It seems like every week there's a new headline decrying the fact that teens are flocking from traditionally older social networks like Facebook to new apps that don't run the risk of mom liking everything they post. Journalists debate what will emerge as the "Facebook for teens," and contenders include newcomers like chat app Yik Yak, private sharing app Snapchat, and visual networks like Instagram -- or in other words, anything your parents aren't using.
As someone who is approaching the big 3-0 (gulp), I'd like to think I'm a social media early adopter and am hip with the digital trends. I was on Twitter in 2008, regularly tried out the newest shiniest apps during my time as a technology editor, and I now run a digital marketing agency, so being on top of the latest trends is part of my job description.
Despite being a tech-savvy Gen Y'er who lives online, sometimes I read an article that makes me feel like I'm being relegated to some "too old to be hip" corner of the internet where only Clint Eastwood and baby boomers hang out. The most glaring instance was an October article in Quartz about the rise of social payments app Venmo, and the clear divide between the twentysomethings who have enthusiastically adopted the app, and the thirtysomething reporters who were trying to understand the appeal.
The article highlighted what their staff called "a clash of generational cultures" -- the early twentysomething writers used Venmo constantly to split bills with roommates, divide cheques at restaurants, and even to check out the app's feed of recent transactions (because apparently some users care that their friends just paid their hydro bill). The 30-something writers not only didn't use the app, but spent a good chunk of time trying to get their colleagues to explain the value. One writer summed up the conversation (and the disparity in app users) perfectly: "that moment when everyone over 35 in the office suddenly realizes everyone under 30 lives in a different universe."
It left me with one distinct thought: I'm getting "social media old" because I know exactly zero people who use this app, and I have no desire to see a list of my friends' payments with funny messages and emojis attached.
I know 30 isn't old at all (at least that's what I'm telling myself), but there is a clear divide between the apps and social networks used by late twentysomething/early thirtysomething Gen Y'ers, and the new "digital natives" who make up Generation Z and who have never known a world without the internet (and who, according to MacLean's, will save the world).
This divide was underscored in a Medium post last week written by (gasp) an actual teenager! Andrew Watts, a 19-year-old University of Texas at Austin student, offered perspective on teens' use of various social networks based on his habits and those of his friends/classmates. Some of his observations echoed the media's tales of Facebook's decline among teens: he said Facebook is "dead to us" and is seen as "an awkward family dinner party we can't really leave." He does say it's weird if someone doesn't have Facebook since it's the easiest way to find someone, and lots of his friends use Facebook Messenger, so most teens still do have an account regardless of how little they use it.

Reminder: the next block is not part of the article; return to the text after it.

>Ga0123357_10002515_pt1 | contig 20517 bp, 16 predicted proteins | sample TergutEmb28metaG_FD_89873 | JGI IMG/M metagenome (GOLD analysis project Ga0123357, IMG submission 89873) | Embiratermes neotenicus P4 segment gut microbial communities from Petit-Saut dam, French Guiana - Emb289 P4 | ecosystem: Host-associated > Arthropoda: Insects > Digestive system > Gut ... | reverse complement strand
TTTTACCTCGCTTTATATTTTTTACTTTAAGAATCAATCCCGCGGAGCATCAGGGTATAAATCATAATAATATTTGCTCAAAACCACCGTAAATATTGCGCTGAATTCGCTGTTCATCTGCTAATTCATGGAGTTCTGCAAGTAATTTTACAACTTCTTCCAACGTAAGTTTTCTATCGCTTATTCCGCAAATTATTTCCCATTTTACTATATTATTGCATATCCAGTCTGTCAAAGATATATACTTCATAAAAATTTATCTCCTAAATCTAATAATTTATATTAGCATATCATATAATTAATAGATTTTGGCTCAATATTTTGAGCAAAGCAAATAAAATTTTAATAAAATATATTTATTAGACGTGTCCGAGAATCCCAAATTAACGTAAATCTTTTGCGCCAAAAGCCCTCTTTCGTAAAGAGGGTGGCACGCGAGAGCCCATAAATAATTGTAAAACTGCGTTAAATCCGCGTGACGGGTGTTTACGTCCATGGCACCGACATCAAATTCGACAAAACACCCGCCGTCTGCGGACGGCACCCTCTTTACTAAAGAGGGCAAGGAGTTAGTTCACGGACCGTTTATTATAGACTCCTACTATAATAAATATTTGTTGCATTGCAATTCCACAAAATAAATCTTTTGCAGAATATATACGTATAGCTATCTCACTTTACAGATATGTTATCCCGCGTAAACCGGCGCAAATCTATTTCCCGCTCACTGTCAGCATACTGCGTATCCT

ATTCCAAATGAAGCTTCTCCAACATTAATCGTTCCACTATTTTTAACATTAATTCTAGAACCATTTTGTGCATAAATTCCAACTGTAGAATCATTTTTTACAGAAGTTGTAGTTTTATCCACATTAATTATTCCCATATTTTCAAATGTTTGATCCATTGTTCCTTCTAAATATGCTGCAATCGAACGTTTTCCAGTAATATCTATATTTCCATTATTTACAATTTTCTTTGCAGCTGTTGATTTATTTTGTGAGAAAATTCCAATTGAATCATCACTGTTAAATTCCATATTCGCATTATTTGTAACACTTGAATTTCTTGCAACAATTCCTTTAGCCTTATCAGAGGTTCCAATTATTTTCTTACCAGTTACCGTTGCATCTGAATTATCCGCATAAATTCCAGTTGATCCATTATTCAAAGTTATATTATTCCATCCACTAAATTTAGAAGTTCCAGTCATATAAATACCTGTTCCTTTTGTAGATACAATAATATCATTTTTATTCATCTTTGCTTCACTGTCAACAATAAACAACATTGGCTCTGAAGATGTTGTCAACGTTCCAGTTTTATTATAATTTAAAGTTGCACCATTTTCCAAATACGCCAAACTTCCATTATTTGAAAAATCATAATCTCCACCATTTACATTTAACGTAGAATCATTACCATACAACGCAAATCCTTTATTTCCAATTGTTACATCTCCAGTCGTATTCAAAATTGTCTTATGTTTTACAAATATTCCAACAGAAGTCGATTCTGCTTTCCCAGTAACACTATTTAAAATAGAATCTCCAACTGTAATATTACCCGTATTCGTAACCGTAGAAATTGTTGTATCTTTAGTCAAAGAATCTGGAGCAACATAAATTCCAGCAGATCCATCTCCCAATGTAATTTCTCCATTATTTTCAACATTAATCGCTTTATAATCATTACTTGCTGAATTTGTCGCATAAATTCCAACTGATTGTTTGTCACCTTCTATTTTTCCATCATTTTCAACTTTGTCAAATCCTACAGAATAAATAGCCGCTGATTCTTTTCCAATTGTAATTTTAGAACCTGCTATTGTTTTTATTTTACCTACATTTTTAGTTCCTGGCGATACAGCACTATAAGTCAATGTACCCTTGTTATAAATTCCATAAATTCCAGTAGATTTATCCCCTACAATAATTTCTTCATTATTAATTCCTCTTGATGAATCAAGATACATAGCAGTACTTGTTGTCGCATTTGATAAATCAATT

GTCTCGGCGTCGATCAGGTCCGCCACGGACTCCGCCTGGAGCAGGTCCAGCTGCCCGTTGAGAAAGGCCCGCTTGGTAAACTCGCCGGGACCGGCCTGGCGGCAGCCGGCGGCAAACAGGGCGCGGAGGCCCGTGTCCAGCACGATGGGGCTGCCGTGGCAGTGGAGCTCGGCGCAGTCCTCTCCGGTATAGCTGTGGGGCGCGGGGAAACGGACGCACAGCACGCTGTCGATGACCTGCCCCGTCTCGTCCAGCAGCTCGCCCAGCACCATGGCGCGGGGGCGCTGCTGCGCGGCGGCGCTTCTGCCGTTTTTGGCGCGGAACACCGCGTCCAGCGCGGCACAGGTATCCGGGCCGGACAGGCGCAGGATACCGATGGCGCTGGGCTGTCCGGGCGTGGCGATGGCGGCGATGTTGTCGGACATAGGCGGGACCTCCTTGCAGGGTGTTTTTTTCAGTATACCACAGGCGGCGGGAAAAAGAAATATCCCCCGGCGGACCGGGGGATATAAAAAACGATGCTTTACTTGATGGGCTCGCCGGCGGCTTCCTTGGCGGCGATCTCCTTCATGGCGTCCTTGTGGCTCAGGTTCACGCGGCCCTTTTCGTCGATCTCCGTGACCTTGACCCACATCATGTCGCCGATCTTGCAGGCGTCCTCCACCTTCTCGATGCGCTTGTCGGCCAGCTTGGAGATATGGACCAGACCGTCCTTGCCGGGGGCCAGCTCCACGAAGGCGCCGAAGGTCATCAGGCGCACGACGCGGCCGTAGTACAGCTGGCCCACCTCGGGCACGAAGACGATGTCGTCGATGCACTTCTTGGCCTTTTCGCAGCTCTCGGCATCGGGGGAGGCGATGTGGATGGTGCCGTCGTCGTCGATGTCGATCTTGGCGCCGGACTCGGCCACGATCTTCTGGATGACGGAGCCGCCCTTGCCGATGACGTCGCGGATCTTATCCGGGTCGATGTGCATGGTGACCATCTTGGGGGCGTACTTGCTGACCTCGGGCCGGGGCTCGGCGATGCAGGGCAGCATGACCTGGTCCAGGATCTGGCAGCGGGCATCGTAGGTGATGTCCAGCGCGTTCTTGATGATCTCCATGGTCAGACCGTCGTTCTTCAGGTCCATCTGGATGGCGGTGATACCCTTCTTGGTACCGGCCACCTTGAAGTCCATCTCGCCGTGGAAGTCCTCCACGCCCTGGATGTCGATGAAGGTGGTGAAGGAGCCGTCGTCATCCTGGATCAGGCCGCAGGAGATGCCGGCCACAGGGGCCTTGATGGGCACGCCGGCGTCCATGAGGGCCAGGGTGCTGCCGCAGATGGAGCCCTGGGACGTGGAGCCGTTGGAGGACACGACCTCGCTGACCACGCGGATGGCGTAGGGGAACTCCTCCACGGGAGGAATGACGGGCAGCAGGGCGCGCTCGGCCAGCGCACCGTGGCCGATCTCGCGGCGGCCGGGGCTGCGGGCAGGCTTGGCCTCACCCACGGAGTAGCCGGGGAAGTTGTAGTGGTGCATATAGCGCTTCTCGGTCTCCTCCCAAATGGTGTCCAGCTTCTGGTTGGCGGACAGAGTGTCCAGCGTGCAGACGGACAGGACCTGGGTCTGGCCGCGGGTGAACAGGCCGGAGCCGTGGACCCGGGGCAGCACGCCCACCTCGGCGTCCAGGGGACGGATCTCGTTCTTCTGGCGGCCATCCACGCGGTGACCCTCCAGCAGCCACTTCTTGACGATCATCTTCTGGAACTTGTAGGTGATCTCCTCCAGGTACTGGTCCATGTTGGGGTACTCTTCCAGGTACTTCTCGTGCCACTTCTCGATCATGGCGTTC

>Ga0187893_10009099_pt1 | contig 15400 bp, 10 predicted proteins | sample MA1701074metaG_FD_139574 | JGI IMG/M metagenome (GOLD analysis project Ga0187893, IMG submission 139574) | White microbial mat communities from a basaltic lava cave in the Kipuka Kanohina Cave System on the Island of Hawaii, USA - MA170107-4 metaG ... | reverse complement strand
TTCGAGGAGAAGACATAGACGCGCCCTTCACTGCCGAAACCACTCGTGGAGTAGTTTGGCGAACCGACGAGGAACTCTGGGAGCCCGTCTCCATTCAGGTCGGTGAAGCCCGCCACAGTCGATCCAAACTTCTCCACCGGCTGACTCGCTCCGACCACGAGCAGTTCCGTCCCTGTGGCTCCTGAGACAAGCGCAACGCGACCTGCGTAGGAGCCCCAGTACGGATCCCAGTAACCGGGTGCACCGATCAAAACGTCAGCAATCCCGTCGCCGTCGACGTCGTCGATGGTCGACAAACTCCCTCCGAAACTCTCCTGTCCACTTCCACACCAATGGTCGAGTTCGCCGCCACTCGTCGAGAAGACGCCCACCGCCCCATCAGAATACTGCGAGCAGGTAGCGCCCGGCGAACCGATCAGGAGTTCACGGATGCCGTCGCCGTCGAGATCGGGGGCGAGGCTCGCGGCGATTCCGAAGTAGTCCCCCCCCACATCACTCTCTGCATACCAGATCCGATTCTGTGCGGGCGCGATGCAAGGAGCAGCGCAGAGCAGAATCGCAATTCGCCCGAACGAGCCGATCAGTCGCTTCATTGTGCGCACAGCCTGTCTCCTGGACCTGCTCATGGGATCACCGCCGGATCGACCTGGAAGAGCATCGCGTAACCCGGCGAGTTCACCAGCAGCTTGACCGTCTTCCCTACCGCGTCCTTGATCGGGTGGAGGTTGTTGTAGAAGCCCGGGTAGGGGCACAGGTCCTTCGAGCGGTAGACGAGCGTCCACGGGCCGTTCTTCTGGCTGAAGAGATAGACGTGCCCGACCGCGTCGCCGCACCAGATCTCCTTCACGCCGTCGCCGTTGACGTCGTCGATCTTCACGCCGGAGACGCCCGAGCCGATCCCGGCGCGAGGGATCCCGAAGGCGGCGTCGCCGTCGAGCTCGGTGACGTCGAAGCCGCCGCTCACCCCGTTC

He said teens don't understand the point of Twitter and either use it to complain or to create a personal brand for future employment (or to retweet celebs, natch), which seems to reflect lower-than-expected user growth numbers for the network.
Unsurprisingly, Watts named Instagram and Snapchat as the most popular social networks among his friends - Instagram because your parents aren't using it, Snapchat because you can share what he calls "the story of a day in your life" without the social pressure of likes and comments. While I'm an avid Instagram user, my only interest in Snapchat is reading Marketing Magazine articles about how brands are using it to connect with, you guessed it, teens.
It's only natural the next generation would use different tools to communicate, much like we adopted Facebook to connect with classmates/friends away from the prying eyes of our parents. Similar to how boomers and seniors quickly became the fastest-growing audience on Facebook (and drove away younger users in the process), it's only a matter of time until the thirtysomethings who once criticized apps like Venmo for being a silly app for teens actually become users, and the cycle begins again. Until then I'll be coming to terms with being a Gen Y early-adopter -- which turns out, isn't that powerful anymore in the world of technology.
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